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Average kinetic energy of particles of an ideal gas

  1. May 22, 2015 #1
    1. The problem statement, all variables and given/known data
    So first the task:
    Determine the average value of the kinetic energy of the particles of an ideal gas at 0.0 C and at 100 C (b) What is the kinetic energy per mole of an Ideal gas at these temperatures.

    I took the above right out of the pdf we got from our professor.
    I know that:
    The gas constant is 8.3145 = R
    T = Temperature

    What got me confused here is that this question seems to be a two-parter. So according to this task I have to find the average kinetic energy for particles AND moles. Is there a difference? Or am I done already?

    2. Relevant equations

    Ek = 3/2RT --- As far as I can tell.

    3. The attempt at a solution
    So far I got down to this:

    0.0 C = 273K;
    Ek= 3/2 x 8.3145 x 273k =3404.79 J/mol = 3.405 kJ/mol
    100 C = 373K
    Ek= 3/2 x 8.3145 x 373k =4651.96 J/mol = 4.651 kJ/mol
     
  2. jcsd
  3. May 22, 2015 #2

    Orodruin

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    Yes, there is a difference. There is significantly more kinetic energy in a mole than in the average particle. A mole consists of ##N_A## particles.
     
  4. May 22, 2015 #3
    And there I was hoping it was a typo. But tell me, is my attempt correct? As far as I understand I found the kinetic energy of a mole right?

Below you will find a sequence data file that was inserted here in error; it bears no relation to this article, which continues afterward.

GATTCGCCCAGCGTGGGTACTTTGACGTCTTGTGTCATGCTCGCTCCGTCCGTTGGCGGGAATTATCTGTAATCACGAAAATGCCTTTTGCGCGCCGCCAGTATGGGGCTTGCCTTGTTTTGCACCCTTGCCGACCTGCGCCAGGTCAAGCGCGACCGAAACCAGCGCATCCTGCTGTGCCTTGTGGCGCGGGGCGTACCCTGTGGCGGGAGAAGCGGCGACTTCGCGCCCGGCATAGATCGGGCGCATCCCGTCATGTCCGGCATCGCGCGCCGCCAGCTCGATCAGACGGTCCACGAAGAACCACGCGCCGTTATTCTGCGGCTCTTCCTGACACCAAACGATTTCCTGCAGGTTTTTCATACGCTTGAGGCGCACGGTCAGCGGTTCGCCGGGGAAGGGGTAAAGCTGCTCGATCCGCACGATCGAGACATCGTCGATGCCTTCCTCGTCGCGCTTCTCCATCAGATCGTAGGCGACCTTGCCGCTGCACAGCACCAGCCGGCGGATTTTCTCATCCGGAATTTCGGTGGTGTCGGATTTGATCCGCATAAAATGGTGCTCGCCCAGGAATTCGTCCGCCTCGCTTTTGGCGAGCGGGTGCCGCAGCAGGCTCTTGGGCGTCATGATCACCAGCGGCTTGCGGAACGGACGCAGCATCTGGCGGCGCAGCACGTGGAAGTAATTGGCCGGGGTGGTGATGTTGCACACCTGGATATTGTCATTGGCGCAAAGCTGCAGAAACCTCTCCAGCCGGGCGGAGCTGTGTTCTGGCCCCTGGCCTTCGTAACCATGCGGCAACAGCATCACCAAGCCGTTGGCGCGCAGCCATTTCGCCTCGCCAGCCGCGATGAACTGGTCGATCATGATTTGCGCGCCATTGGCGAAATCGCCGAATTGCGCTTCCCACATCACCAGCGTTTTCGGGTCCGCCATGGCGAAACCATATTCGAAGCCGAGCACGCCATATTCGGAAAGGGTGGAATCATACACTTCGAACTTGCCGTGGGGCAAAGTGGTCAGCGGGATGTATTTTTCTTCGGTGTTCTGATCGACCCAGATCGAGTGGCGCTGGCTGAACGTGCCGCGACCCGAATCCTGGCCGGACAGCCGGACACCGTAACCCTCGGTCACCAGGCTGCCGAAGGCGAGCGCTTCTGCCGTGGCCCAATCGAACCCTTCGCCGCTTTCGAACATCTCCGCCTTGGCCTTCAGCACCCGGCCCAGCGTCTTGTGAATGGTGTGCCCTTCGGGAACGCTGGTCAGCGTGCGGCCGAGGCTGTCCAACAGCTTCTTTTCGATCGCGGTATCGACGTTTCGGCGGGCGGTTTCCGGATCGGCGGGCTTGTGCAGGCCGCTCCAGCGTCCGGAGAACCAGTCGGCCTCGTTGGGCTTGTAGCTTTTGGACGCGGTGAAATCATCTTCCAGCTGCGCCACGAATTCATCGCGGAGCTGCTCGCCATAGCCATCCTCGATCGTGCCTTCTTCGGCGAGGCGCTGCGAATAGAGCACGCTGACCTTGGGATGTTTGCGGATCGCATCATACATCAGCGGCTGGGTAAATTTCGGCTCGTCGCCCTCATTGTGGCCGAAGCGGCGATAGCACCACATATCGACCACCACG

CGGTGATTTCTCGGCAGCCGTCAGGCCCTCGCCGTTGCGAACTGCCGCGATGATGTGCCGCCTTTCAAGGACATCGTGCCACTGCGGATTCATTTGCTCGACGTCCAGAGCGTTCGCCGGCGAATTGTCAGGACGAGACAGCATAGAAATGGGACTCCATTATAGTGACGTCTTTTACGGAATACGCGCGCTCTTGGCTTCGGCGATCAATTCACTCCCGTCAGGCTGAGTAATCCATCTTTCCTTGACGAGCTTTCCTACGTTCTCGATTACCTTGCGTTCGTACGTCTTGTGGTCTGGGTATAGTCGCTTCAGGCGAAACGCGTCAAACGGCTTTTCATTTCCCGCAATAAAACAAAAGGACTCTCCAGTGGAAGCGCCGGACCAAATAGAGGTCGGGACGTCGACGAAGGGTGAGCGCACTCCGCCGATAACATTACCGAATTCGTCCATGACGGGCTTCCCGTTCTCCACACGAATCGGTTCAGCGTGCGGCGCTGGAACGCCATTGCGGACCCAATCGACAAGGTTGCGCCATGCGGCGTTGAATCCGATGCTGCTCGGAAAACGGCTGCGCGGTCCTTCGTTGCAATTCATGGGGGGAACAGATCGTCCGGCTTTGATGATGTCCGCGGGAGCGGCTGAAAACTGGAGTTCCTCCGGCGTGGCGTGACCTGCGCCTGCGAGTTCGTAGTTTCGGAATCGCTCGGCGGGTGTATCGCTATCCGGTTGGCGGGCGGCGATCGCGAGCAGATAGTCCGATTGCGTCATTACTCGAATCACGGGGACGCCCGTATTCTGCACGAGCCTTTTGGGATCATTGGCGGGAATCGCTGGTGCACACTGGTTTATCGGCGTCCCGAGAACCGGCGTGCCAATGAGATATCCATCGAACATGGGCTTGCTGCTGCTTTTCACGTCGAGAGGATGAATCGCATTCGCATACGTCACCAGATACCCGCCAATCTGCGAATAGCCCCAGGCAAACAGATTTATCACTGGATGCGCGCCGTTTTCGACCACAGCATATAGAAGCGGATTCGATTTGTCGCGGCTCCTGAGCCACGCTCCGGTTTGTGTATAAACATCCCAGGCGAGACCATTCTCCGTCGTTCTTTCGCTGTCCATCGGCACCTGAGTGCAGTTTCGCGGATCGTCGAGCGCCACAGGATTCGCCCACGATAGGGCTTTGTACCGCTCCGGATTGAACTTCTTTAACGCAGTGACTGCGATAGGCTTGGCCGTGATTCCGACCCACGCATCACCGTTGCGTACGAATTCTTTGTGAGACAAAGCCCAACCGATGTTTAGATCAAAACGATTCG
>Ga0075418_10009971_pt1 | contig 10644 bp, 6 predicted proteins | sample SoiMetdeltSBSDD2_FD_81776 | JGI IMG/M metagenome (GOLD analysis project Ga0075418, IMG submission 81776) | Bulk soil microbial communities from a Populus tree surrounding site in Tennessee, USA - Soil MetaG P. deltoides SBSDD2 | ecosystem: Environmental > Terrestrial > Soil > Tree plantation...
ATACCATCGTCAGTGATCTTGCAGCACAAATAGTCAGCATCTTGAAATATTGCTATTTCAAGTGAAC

5. May 23, 2015 #4

    Orodruin

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    Yes, and it seems fine as long as your gas is ideal.
     
  6. May 23, 2015 #5
    So I have looked into the Avogadros constant and the boltzmann constant and I came up with this formula:
    Ek = 1/2mv2 = 3/2kT
    where k = boltzmann constant = 1.3806x10-23, or R/NA. Where NA= Avogadros constant, and R = 8.3145 (Gas Constant)
    from there I go:

    Ek = 3/2x(1.3806x10-23)x273 = 5.65x10-21 (for 0.0 C or 273K)
    Ek = 3/2x(13806x10-23)x373 = 7.7244x10-21 (for 100 C or 373K)

    Right?
     
  7. May 23, 2015 #6

    Orodruin

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    Yes. Apart from one very important fact:
    Boltzmann's constant is ca 1.38x10-23 J/K, just as the gas constant is ca 8.31 J/(mol K).

    It is good practice to always state the units in physics, even in intermediate computations. Apart from being more correct, it will also help you spot errors and dimensional inconsistencies. Also, your result should have units of Joule, if you only state a number, it has no meaning as an energy - you must to specify the units here!
     
  8. May 23, 2015 #7
    Yes I always forget that.
    So the answers would be :
    0.0C = 5.65x10-21 J/K
    100C = 7.7244x10-21 J/K
    Now it should be correct.
     
  9. May 23, 2015 #8

    Orodruin

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    Yes. With the (somewhat picky) comment that C is a unit of charge while °C is a unit of temperature. :rolleyes:
     
  10. May 23, 2015 #9
    Ok ok just my keyboard layout does not allow me to place that sign quickly. But as long as its understood what is meant then it shouldn't be a problem. Thanks for the help. This task is done.
     
  11. May 23, 2015 #10

    Orodruin

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    If you click the ∑ symbol in the PF editor, you will get a selection of useful symbols which you can simply click to insert.
     
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